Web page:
Steve Jobs was famous for announcing “one more thing” toward the end of his Apple product announcements. Typically, that “one more thing” was a new device that would reshape consumers’ expectations of what technology could do for them. (Sometimes that one thing was a price point – how much would the future cost?) In more recent years, the tone of Apple’s presentations has shifted, as the company’s focus has moved away from new devices to services and features designed to keep users happy. But the June 2021 Worldwide Developers Conference (WWDC) keynote speech, which introduced the company’s iOS 15, did feature one more thing that should have many news organizations paying attention.
The iOS announcement highlighted how the upcoming operating system can integrate into users’ lives in a post-pandemic world and continued Apple’s theme of supporting user privacy. As SVP of engineering Craig Federighi said, “We don’t think you should have to make a tradeoff between great features and privacy. We believe you deserve both.” Much of the pre-announcement conversation focused on App Transparency Tracking (ATT), which provides individual users with the ability to opt out of having their app behavior tracked and shared with advertisers. The feature is seen as a particular challenge to Facebook, which earns the bulk of its massive revenues from advertising (due to its ability to provide advertisers with valuable metrics about app behavior). Following its release in February, one study found that “U.S. users choose to opt out of tracking 96 percent of the time” when prompted. Many news organizations, rightly concerned about Facebook’s power in the advertising market, saw ATT as an attack on the platforms’ dominance. The hope was that advertisers would shift budgets away from Facebook (and to channels that used their own first-party data, such as news publications and apps) once it lost some power to target and track users.
However, the iOS 15 announcement featured “one more thing” that has some in the news industry concerned: an update called Mail Privacy Protection. As CNN described, “The email app on Apple devices will now hide users’ IP addresses and their location, so companies sending emails can’t link that information to users’ other online activity. Additionally, senders can’t see if or when users open their email.” Specifically, Mail Privacy Protection will not allow email senders to track the pixel that is used to determine open rates. Email senders – including news organizations – will lose the powerful engagement metrics on how many of their promotions, offers, and importantly, newsletters, are being opened.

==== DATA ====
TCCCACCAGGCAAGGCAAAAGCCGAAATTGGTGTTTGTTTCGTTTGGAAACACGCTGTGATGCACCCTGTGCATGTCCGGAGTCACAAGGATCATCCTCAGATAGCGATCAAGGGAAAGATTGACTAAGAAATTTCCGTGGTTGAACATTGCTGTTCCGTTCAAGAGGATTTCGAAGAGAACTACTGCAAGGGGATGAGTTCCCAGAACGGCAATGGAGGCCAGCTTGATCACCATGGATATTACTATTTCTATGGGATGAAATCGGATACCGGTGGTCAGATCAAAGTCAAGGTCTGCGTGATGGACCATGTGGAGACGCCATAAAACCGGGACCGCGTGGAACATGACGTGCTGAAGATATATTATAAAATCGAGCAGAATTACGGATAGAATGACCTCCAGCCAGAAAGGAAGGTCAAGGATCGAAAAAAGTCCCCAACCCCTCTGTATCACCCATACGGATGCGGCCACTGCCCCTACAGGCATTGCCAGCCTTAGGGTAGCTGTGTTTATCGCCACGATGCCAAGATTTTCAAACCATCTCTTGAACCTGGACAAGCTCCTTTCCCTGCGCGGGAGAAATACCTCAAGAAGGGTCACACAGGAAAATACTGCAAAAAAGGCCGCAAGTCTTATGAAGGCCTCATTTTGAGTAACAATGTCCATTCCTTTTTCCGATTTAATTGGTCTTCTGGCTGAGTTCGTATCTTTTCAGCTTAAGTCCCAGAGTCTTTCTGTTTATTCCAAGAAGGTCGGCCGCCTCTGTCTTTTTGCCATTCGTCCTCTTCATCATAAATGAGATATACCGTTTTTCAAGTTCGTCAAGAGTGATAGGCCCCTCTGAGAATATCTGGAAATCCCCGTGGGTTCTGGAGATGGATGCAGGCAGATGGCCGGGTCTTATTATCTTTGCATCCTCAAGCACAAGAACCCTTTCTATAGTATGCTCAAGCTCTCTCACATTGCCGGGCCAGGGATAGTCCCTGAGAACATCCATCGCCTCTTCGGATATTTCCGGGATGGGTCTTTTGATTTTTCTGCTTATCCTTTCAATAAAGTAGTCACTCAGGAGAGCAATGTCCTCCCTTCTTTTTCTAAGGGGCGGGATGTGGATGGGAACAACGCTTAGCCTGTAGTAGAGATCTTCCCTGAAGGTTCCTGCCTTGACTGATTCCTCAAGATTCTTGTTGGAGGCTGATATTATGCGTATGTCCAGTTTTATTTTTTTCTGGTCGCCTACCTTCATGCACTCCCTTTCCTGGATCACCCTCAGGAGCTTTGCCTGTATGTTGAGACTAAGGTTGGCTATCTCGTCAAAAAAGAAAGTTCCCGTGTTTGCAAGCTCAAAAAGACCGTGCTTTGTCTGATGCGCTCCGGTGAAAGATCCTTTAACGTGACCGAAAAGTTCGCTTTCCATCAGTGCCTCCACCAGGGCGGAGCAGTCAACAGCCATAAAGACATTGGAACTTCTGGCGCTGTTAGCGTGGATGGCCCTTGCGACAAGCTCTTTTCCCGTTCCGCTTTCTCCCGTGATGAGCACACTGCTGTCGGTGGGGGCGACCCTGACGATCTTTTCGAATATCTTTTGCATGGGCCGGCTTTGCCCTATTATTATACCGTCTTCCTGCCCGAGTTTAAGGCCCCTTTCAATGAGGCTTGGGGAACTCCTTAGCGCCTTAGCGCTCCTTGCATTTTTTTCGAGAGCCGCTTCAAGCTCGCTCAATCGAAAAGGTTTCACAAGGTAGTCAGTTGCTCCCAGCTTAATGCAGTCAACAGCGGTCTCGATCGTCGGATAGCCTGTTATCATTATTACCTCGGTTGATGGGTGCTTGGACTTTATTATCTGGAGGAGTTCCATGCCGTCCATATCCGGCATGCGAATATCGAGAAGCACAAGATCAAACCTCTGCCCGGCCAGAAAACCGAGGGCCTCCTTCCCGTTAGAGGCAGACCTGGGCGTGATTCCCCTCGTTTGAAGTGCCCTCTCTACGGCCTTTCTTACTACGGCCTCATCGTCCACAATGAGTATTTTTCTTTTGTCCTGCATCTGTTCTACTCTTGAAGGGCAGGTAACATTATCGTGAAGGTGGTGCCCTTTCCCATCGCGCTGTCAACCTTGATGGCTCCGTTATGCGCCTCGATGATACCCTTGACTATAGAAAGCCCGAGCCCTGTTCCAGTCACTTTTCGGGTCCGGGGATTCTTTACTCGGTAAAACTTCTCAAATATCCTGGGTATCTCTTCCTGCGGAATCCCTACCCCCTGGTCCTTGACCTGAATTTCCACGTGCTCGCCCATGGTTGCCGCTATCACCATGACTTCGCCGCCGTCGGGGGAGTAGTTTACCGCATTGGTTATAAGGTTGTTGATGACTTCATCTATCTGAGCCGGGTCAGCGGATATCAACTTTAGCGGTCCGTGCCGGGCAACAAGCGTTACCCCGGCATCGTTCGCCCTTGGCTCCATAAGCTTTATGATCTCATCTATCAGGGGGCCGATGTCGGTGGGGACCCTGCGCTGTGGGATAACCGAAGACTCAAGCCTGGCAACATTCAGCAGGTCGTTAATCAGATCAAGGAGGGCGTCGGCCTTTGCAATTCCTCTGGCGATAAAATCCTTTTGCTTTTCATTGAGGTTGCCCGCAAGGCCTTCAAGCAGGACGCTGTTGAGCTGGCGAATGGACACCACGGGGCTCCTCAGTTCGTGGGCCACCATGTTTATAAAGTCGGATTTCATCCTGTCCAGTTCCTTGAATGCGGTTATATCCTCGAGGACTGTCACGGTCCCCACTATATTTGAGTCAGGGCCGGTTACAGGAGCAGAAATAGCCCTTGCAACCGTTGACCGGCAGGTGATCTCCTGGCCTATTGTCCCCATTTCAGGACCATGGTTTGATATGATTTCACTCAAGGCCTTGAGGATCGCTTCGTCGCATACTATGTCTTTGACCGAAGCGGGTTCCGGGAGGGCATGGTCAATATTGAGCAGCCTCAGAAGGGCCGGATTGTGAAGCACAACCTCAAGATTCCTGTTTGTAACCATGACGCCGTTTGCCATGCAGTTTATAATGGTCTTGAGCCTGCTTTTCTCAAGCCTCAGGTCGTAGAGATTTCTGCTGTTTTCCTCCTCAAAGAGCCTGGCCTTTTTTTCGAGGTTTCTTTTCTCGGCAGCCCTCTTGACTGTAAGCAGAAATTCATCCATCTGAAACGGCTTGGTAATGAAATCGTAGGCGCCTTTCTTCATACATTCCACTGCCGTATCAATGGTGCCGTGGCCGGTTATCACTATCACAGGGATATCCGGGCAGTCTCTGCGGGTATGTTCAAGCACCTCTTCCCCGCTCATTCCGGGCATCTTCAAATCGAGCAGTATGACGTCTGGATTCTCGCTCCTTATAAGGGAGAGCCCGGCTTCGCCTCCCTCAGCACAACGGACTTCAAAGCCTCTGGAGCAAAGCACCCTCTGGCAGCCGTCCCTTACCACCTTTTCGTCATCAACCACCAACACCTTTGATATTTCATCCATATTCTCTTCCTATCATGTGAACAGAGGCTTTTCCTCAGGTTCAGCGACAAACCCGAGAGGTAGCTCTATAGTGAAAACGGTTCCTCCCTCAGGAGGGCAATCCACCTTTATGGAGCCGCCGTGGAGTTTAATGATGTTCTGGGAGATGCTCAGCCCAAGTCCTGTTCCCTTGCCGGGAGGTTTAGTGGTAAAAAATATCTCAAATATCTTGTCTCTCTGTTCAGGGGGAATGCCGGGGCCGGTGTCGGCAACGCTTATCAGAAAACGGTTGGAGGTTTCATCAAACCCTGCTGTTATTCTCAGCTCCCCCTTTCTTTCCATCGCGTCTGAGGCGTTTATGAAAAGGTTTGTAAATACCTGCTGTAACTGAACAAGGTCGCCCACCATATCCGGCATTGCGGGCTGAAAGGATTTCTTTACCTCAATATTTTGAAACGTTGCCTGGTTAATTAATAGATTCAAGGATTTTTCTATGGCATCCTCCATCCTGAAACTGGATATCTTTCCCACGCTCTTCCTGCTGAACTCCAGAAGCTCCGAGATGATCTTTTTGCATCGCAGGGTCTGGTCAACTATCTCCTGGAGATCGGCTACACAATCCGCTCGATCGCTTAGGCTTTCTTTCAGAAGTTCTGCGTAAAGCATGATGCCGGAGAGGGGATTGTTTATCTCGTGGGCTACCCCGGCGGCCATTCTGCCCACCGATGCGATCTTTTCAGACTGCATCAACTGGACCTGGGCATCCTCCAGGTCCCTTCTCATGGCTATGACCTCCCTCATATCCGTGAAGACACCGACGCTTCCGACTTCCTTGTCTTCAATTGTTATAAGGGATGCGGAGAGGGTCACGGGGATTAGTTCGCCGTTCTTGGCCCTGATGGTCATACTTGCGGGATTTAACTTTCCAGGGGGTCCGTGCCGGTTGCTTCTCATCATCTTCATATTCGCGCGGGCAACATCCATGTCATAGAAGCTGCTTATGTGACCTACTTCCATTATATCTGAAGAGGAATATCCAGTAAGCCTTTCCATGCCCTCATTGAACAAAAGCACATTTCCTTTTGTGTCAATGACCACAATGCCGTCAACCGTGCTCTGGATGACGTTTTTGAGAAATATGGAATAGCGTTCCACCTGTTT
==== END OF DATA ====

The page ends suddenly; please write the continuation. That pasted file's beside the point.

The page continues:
In his analysis of the announcement, Nieman Lab’s Joshua Benton points out this change is substantial – “This is Apple Mail, the dominant platform for email in the U.S. and elsewhere. According to the most recent market-share numbers from Litmus, for May 2021, 93.5% of all email opens on mobile come in Apple Mail on iPhones or iPads. On desktop, Apple Mail on Mac in responsible for 58.4% of all email opens.” Benton’s piece reviews the ongoing conversation about the changes and points out, “Open rates will now officially be useless,” and that small publishers, especially individual newsletters, have the most to lose. In a tweet, Matt Taylor of the Financial Times points out that the change will “hurt small pubs the most,” and that “for those with no audience it might stop them from ever succeeding.”
Platformer writer Casey Newton – who rounded up multiple tech and news industry responses to the announcement – agreed with Benton’s conclusion that without the ability to track email opens, publishers will “adjust, somehow.” In Newton’s newsletter, he shared that he wasn’t “sure that people doing email-based journalism have all that much to worry about from the shift.” He cites independent newsletter publisher Alex Kantrowitz, whose ad-supported newsletter “was sold out for the first half of the year, thanks to a premium audience he identified not by pixel-based tracking but by a good old-fashioned reader survey.” As Renee Cassard, chief research officer at the media conglomerate Omnicom pointed out to Digiday, “The marketplace has sort of realized that there are limits to behavioral data.” Beyond straightforward behavior tracking, publishers can leverage research and data-generation tools to understand not only what their readers have done, but who they are and what they want. This data would be of high value for internal product development as well as advertiser needs.
Kantrowitz’s perspective may be the most helpful for news publishers that send newsletters and are concerned about the changes. But as with any alternative, it is not practical to view it as a magic bullet solution to preserving long-term relationships – in fact, a simple open rate calculation was never an indication of that, either. It has just been the key metric by which advertisers value newsletter placements (until now). The point is that there are many ways to build relationships with readers, and as the industry shifts toward a more consumer-needs driven model, newsletters should be seen as tools for promoting engagement and building habitual, loyal, paying readers; not viewed solely for their potential to attract advertisers. Eventually, there will be a new “open rate.” But as these indicators evolve, continuing to meet readers where they are and provide high-value products will best position your organization for success.